• Ross Technology announces 80, 90, and 100 MHz HyperSparc processors, using Fujitsu's 0.5 micron CS-50 process. Internal cache is 128 or 256 kB. [367]
  • International Meta Systems files a patent application for technology that enables a RISC processor to emulate other instruction sets. [694.38]
  • The IEEE Computer Society officially adopts SPARC as a standard, labelled 1754-1994. This is the first microprocessor architecture standard adopted by the IEEE, and took four years. [520]
  • Motorola ships sample copies of the PowerPC 603 processor. Volume pricing is set at US$160 (66 MHz) and US$199 (80 MHz) in 20,000 unit quantities. [85] [520]
  • MIPS Technologies announces availability of samples of the 200 MHz 64-bit R4400 RISC microprocessor. [2040]
(month unknown)
  • United Microelectronics announces the U5S microprocessor family, compatible with the Intel 486SX. Clock rates of 25, 33, and 40 MHz are announced. The processor design was created by Meridian Semiconductor. The processors offer 20-50% faster performance than equivalent Intel processors, and consume less power. Marketing of the processors is likely to be limited to Europe and Asia. [520] [621]
  • IBM and Motorola show a 120 MHz PowerPC 601 processor running in a prototype Power Macintosh. [588.33] [244]
  • Cyrix begins volume shipments of its 66MHz 486DX2 processor. Price is US$249 in 1000 unit quantities. [244]
  • Cyrix announces an 80 MHz 486DX2 processor, to be available in a few months. Price is to be US$294 in 1000 unit quantities. [244]
  • IBM announces that it will resell the Cyrix DX2 processors under its Blue Lightning label. Pricing is US$270 for 66 MHz and $320 for 80 MHz. [244]
  • Intel and Hewlett-Packard announce a partnership to develop a 64-bit CPU architecture designed to replace the current x86 and PA-RISC architectuures. [244]
  • Digital Equipment introduces the 233 MHz Alpha 21064A processor. Price is US$867 in 1000 unit quantities. It replaces the 225 MHz version. [244]
  • Hal Computer Systems achieves first working prototype of a 64-bit SPARC-based processor. [667]
  • MIPS Technologies ships the 75 MHz R8000 RISC microprocessor. [557.134]
  • MIPS Technologies ships the 133 MHz R4600 RISC microprocessor. [557.134]
  • MIPS Technologies ships the 200 MHz 64-bit R4400 RISC microprocessor. [557.134]
  • Dr. Thomas R. Nicely of Lynchburg College notes that the Pentium processor sometimes produces flawed floating-point results, yielding only 4-8 decimals of precision. [265]
  • Intel discovers a flaw in the Pentium processor's floating-point operations. [856] [1259]
(month unknown)
  • Zilog introduces the 32-bit Z380 processor in the USA. Operating speeds are 18 MHz at 5 volts and 10 MHz at 3.3 volts. The processor is fully Z80 and Z180 compatible, as well as offering 4 GB addressing. Price is US$11.75 in 1000 unit quantities. [824]
  • IDT announces sample availability of the 150 MHz R4600 processor. Performance is 104 SPECint92 and 81 SPECfp92. Price is US$325 in 1000 unit quantities. [824]
  • IBM reports that it has shipped 1 million PowerPC 601 processors in the first 10 months of production. [87] [206.149] [504.44] [824] [856]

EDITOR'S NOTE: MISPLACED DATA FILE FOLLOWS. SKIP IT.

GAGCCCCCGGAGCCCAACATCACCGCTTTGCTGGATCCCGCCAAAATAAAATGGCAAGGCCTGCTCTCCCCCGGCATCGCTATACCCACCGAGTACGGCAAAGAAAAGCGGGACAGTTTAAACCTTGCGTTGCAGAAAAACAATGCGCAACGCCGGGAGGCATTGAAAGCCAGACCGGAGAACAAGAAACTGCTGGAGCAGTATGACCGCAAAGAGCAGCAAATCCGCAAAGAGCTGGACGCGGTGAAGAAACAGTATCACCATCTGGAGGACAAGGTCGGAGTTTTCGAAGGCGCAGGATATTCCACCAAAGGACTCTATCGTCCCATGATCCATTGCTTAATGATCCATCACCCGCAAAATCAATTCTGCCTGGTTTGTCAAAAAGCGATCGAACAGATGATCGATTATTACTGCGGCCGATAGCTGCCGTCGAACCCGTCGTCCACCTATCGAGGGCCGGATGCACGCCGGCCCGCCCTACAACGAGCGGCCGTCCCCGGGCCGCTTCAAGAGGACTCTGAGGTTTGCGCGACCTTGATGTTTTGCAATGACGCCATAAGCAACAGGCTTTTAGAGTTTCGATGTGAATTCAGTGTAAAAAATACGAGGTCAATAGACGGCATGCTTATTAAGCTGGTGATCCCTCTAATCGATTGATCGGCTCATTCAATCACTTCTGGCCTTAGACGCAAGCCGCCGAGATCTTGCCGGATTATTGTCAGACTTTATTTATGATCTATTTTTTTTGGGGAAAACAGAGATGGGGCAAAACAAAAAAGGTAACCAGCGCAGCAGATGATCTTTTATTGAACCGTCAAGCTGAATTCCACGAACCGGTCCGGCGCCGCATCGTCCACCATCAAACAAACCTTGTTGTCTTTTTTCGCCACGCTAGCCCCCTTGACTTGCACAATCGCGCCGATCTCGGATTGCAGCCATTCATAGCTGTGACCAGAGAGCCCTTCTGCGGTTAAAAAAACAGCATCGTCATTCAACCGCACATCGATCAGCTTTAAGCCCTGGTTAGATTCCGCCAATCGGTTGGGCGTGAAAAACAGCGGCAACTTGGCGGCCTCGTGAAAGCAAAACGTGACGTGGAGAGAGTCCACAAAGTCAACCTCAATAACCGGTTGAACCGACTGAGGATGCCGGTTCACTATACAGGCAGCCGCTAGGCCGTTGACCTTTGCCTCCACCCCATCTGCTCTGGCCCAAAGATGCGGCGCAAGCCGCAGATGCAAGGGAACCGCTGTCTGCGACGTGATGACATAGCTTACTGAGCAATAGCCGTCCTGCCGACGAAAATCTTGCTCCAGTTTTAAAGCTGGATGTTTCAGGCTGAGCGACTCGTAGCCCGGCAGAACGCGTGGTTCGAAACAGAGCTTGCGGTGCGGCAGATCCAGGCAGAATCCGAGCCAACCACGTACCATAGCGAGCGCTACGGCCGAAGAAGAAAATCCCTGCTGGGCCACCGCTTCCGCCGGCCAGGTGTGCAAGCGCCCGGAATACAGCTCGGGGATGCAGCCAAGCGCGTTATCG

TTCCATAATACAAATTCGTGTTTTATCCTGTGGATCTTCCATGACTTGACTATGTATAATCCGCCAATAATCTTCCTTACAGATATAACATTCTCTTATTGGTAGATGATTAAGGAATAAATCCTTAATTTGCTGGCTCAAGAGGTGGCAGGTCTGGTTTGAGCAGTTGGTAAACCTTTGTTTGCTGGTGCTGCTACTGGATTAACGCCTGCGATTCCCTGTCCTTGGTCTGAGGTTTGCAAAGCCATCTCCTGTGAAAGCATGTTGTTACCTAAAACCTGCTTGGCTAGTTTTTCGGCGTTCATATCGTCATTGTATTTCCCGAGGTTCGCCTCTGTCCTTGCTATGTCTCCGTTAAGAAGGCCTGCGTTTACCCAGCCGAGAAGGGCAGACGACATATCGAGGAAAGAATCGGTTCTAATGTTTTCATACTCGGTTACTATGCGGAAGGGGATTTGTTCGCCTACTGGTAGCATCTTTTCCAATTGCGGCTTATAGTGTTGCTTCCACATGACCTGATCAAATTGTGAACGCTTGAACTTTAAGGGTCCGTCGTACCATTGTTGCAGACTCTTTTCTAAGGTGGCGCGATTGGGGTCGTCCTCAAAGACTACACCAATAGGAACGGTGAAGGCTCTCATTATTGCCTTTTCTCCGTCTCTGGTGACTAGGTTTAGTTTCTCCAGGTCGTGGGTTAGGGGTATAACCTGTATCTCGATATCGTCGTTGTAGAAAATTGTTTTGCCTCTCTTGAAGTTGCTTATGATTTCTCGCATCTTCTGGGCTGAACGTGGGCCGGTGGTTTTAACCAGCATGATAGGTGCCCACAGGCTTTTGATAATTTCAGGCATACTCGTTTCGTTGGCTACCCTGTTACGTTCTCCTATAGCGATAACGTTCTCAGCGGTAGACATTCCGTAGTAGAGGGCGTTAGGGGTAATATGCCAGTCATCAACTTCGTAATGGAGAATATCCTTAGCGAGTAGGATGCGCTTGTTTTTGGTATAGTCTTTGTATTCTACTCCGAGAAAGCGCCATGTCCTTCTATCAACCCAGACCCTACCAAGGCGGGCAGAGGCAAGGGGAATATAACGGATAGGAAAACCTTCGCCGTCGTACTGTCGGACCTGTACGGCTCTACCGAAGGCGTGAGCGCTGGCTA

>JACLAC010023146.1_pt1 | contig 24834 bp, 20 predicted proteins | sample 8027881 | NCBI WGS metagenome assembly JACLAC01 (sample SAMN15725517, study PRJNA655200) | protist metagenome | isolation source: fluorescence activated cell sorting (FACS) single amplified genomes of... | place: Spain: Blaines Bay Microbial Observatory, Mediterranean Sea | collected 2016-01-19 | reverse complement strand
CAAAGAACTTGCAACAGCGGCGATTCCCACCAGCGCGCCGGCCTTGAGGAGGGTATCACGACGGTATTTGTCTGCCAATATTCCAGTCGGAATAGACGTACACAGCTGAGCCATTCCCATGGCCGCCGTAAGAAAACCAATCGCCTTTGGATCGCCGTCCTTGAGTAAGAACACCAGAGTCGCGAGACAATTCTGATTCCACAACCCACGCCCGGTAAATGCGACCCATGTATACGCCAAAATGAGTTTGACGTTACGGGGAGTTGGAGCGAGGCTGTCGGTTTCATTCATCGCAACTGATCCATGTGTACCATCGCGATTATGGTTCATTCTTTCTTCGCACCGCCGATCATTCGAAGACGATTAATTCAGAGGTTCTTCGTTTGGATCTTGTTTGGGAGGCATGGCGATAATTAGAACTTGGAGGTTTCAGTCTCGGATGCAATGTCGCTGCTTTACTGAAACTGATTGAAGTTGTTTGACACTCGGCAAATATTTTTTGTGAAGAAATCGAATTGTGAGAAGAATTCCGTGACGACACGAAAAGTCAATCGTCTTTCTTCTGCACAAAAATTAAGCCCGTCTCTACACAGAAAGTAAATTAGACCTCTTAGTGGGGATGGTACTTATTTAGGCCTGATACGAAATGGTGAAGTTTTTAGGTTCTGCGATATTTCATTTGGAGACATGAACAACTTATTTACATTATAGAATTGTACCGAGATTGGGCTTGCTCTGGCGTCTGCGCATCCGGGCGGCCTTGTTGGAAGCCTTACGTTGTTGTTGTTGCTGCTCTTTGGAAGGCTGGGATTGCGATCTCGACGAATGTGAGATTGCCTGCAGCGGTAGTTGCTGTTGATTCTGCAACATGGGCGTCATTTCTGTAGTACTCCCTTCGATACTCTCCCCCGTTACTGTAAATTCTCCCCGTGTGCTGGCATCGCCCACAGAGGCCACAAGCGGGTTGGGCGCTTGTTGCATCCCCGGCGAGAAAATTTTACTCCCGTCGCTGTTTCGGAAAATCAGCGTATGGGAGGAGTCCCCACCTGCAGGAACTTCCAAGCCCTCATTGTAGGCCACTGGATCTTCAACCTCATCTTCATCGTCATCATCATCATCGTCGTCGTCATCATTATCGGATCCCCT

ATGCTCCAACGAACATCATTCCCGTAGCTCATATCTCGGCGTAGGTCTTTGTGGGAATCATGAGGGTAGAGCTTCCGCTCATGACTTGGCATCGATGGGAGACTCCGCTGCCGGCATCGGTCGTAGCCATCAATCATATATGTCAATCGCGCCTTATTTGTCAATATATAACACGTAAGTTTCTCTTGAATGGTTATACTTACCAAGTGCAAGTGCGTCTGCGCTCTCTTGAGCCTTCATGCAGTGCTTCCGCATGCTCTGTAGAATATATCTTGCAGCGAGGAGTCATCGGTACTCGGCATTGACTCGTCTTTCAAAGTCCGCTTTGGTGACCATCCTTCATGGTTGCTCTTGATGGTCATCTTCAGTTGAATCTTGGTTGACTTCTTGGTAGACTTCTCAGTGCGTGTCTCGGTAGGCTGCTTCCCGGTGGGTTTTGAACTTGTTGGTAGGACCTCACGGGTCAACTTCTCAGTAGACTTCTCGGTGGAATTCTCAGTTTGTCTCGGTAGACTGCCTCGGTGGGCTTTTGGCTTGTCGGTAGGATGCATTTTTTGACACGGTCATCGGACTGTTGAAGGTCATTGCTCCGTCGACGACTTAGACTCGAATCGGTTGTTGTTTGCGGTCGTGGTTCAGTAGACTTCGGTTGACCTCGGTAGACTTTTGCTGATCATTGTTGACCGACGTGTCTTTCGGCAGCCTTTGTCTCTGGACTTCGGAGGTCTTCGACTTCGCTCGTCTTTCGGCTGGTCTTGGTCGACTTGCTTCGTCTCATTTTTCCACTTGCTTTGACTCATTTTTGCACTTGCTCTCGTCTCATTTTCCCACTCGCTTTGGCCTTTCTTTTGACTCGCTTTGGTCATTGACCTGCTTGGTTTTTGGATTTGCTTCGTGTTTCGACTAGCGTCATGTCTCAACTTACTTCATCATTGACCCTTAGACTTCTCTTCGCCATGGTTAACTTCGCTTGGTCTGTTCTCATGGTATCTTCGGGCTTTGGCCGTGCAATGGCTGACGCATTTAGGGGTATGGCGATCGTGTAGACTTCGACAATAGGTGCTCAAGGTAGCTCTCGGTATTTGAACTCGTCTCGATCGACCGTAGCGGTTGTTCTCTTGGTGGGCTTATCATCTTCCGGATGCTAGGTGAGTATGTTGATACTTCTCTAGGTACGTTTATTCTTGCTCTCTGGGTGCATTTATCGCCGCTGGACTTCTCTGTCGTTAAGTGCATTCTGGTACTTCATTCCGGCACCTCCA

• IBM makes available sample quantities of the PowerPC 603 processor. High quantity pricing is US$165 for the 66 MHz chip, and US$195 for the 80 MHz version. [87] (June [212.191])
  • Digital Equipment ships its AXP 21064A 64-bit 275 MHz Alpha RISC processor in volume quantities, for US$1192 in 1000 unit quantities. The processor features dual 16 kB internal caches. [2050] [551.261] [557.134] [895]
  • Digital Equipment ships the 225 MHz Alpha 21064A processor. [557.134]
  • IBM produces the first test version of the PowerPC 620 processor. [856]
(month unknown)
  • AT&T closes subsidiary Eo, ending life for the Hobbit processor, and the PenPoint operating system. [895]
  • At the Hot Chips conference, Digital unveils the 21164 Alpha processor. It features two integer units, a floating-point addition logic unit, a floating point multiplier, 8 kB data cache, 8 kB instruction cache, and 96 kB secondary cache. Target operating frequency is 300 MHz. Code name during development was EV-5. [895] [898]
  • Advanced Micro Devices ships its Am486DX2-80 40/80 MHz processor. Price is US$266 in 1000 unit quantities. [91] [898]
  • Sun Microsystems announces the 64-bit UltraSparc processor. Target clock speed is 167 MHz. The chip is the first to implement the SPARC v9 architecture, and incorporates two integer units, and five units for floating point and graphics calculations. [2021] [979]
  • Digital Equipment Corporation formally introduces its next-generation Alpha AXP processors, including a 300 MHz version that can execute 1 billion instructions per second. [92] [265]
  • NexGen introduces its Nx586 microprocessor. With the processor comes a new naming scheme, with s suffix indicating the equivalent Pentium clock speed. Names, speeds, and prices (in 10,000 unit quantities) are: Nx586-P75, 70 MHz, US$404; Nx586-P80, 75 MHz, US$477; Nx586-P90, 84 MHz, US$539; Nx586-P100, 93 MHz, US$777. [177.103] [505.37] [557.135] [979]